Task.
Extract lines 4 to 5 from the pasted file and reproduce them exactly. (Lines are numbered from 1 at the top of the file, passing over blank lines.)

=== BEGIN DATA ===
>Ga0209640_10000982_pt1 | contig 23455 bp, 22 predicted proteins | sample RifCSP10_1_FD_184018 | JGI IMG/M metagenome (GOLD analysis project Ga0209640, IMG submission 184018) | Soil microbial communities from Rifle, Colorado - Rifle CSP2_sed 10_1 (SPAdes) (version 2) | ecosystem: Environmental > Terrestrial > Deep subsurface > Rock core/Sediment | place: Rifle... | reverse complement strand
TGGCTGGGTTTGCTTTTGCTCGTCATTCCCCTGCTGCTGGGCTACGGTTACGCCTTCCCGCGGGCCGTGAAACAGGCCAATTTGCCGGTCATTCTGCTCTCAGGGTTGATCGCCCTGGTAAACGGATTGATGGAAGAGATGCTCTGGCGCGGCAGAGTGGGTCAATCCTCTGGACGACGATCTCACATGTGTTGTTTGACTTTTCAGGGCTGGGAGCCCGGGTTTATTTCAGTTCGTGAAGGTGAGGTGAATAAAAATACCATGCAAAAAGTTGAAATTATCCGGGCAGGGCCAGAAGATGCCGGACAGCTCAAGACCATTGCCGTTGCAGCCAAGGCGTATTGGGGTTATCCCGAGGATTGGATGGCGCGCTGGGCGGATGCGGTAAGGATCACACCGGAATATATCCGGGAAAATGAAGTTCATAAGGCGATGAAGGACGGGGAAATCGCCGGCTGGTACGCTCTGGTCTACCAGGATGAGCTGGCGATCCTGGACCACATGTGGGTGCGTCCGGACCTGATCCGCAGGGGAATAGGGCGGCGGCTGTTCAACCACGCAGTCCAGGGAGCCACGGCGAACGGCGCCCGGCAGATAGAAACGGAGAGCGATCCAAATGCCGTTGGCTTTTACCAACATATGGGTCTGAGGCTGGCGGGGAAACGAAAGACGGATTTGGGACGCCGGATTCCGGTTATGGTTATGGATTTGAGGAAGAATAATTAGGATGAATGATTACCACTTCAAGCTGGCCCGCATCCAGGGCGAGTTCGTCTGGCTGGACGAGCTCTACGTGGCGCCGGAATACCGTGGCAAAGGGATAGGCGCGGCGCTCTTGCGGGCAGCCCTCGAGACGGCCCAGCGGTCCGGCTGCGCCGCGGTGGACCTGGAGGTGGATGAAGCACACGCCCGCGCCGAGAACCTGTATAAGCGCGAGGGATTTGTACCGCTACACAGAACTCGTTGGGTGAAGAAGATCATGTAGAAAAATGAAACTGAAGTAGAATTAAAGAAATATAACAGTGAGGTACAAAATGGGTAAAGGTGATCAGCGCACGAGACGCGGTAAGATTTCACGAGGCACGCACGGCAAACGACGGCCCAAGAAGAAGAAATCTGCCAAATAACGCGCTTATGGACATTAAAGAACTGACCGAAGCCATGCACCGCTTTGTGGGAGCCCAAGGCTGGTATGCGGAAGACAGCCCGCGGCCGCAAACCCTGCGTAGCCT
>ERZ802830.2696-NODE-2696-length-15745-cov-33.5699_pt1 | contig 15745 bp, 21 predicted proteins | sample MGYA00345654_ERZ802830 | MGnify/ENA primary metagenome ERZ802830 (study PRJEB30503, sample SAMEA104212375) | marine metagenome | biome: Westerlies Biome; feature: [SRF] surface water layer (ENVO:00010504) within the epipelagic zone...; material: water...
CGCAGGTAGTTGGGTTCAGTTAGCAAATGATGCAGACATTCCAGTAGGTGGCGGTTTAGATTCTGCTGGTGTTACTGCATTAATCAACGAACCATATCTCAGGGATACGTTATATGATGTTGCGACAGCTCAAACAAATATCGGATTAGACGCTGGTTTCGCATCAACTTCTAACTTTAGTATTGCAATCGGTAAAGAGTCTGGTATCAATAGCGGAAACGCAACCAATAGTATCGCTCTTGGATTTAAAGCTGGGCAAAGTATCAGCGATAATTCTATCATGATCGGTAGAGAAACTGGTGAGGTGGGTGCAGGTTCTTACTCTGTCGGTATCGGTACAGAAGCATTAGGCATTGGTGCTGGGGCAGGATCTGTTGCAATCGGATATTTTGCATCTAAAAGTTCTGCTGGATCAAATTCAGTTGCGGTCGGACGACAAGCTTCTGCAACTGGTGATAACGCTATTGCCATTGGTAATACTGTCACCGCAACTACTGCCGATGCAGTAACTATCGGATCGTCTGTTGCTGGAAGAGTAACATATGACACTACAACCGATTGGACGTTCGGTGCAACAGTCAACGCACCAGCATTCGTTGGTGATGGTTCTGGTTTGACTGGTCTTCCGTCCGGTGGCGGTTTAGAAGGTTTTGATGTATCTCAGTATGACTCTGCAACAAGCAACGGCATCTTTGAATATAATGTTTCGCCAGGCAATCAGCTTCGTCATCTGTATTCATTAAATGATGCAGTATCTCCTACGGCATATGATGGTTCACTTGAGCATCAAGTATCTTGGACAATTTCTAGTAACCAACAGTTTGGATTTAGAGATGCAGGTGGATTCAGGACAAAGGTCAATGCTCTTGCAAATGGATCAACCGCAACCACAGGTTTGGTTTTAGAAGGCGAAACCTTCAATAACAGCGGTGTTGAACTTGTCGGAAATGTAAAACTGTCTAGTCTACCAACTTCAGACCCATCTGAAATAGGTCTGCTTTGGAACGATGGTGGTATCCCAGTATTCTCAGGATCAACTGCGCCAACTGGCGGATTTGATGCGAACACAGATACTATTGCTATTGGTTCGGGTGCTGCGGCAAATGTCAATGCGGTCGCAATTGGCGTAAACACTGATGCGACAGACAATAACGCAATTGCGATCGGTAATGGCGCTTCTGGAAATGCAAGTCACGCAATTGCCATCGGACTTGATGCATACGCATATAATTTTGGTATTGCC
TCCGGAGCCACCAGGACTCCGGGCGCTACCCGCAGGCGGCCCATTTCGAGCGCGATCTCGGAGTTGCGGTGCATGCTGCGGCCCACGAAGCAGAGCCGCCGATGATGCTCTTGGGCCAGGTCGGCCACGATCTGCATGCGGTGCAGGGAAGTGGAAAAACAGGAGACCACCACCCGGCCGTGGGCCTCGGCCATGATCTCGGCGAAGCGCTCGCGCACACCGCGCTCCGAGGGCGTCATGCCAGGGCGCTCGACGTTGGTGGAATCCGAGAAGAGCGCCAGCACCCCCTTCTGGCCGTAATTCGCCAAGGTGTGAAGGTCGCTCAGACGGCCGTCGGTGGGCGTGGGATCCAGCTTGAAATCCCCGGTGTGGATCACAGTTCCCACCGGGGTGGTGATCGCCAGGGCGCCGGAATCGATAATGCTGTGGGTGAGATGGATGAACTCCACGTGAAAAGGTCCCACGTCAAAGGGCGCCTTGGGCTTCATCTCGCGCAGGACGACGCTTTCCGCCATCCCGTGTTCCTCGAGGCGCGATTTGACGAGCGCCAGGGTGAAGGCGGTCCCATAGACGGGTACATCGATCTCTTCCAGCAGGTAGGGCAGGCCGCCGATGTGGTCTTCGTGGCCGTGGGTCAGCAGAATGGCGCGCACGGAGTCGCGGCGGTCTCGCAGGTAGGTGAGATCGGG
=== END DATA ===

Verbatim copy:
CGCAGGTAGTTGGGTTCAGTTAGCAAATGATGCAGACATTCCAGTAGGTGGCGGTTTAGATTCTGCTGGTGTTACTGCATTAATCAACGAACCATATCTCAGGGATACGTTATATGATGTTGCGACAGCTCAAACAAATATCGGATTAGACGCTGGTTTCGCATCAACTTCTAACTTTAGTATTGCAATCGGTAAAGAGTCTGGTATCAATAGCGGAAACGCAACCAATAGTATCGCTCTTGGATTTAAAGCTGGGCAAAGTATCAGCGATAATTCTATCATGATCGGTAGAGAAACTGGTGAGGTGGGTGCAGGTTCTTACTCTGTCGGTATCGGTACAGAAGCATTAGGCATTGGTGCTGGGGCAGGATCTGTTGCAATCGGATATTTTGCATCTAAAAGTTCTGCTGGATCAAATTCAGTTGCGGTCGGACGACAAGCTTCTGCAACTGGTGATAACGCTATTGCCATTGGTAATACTGTCACCGCAACTACTGCCGATGCAGTAACTATCGGATCGTCTGTTGCTGGAAGAGTAACATATGACACTACAACCGATTGGACGTTCGGTGCAACAGTCAACGCACCAGCATTCGTTGGTGATGGTTCTGGTTTGACTGGTCTTCCGTCCGGTGGCGGTTTAGAAGGTTTTGATGTATCTCAGTATGACTCTGCAACAAGCAACGGCATCTTTGAATATAATGTTTCGCCAGGCAATCAGCTTCGTCATCTGTATTCATTAAATGATGCAGTATCTCCTACGGCATATGATGGTTCACTTGAGCATCAAGTATCTTGGACAATTTCTAGTAACCAACAGTTTGGATTTAGAGATGCAGGTGGATTCAGGACAAAGGTCAATGCTCTTGCAAATGGATCAACCGCAACCACAGGTTTGGTTTTAGAAGGCGAAACCTTCAATAACAGCGGTGTTGAACTTGTCGGAAATGTAAAACTGTCTAGTCTACCAACTTCAGACCCATCTGAAATAGGTCTGCTTTGGAACGATGGTGGTATCCCAGTATTCTCAGGATCAACTGCGCCAACTGGCGGATTTGATGCGAACACAGATACTATTGCTATTGGTTCGGGTGCTGCGGCAAATGTCAATGCGGTCGCAATTGGCGTAAACACTGATGCGACAGACAATAACGCAATTGCGATCGGTAATGGCGCTTCTGGAAATGCAAGTCACGCAATTGCCATCGGACTTGATGCATACGCATATAATTTTGGTATTGCC
TCCGGAGCCACCAGGACTCCGGGCGCTACCCGCAGGCGGCCCATTTCGAGCGCGATCTCGGAGTTGCGGTGCATGCTGCGGCCCACGAAGCAGAGCCGCCGATGATGCTCTTGGGCCAGGTCGGCCACGATCTGCATGCGGTGCAGGGAAGTGGAAAAACAGGAGACCACCACCCGGCCGTGGGCCTCGGCCATGATCTCGGCGAAGCGCTCGCGCACACCGCGCTCCGAGGGCGTCATGCCAGGGCGCTCGACGTTGGTGGAATCCGAGAAGAGCGCCAGCACCCCCTTCTGGCCGTAATTCGCCAAGGTGTGAAGGTCGCTCAGACGGCCGTCGGTGGGCGTGGGATCCAGCTTGAAATCCCCGGTGTGGATCACAGTTCCCACCGGGGTGGTGATCGCCAGGGCGCCGGAATCGATAATGCTGTGGGTGAGATGGATGAACTCCACGTGAAAAGGTCCCACGTCAAAGGGCGCCTTGGGCTTCATCTCGCGCAGGACGACGCTTTCCGCCATCCCGTGTTCCTCGAGGCGCGATTTGACGAGCGCCAGGGTGAAGGCGGTCCCATAGACGGGTACATCGATCTCTTCCAGCAGGTAGGGCAGGCCGCCGATGTGGTCTTCGTGGCCGTGGGTCAGCAGAATGGCGCGCACGGAGTCGCGGCGGTCTCGCAGGTAGGTGAGATCGGG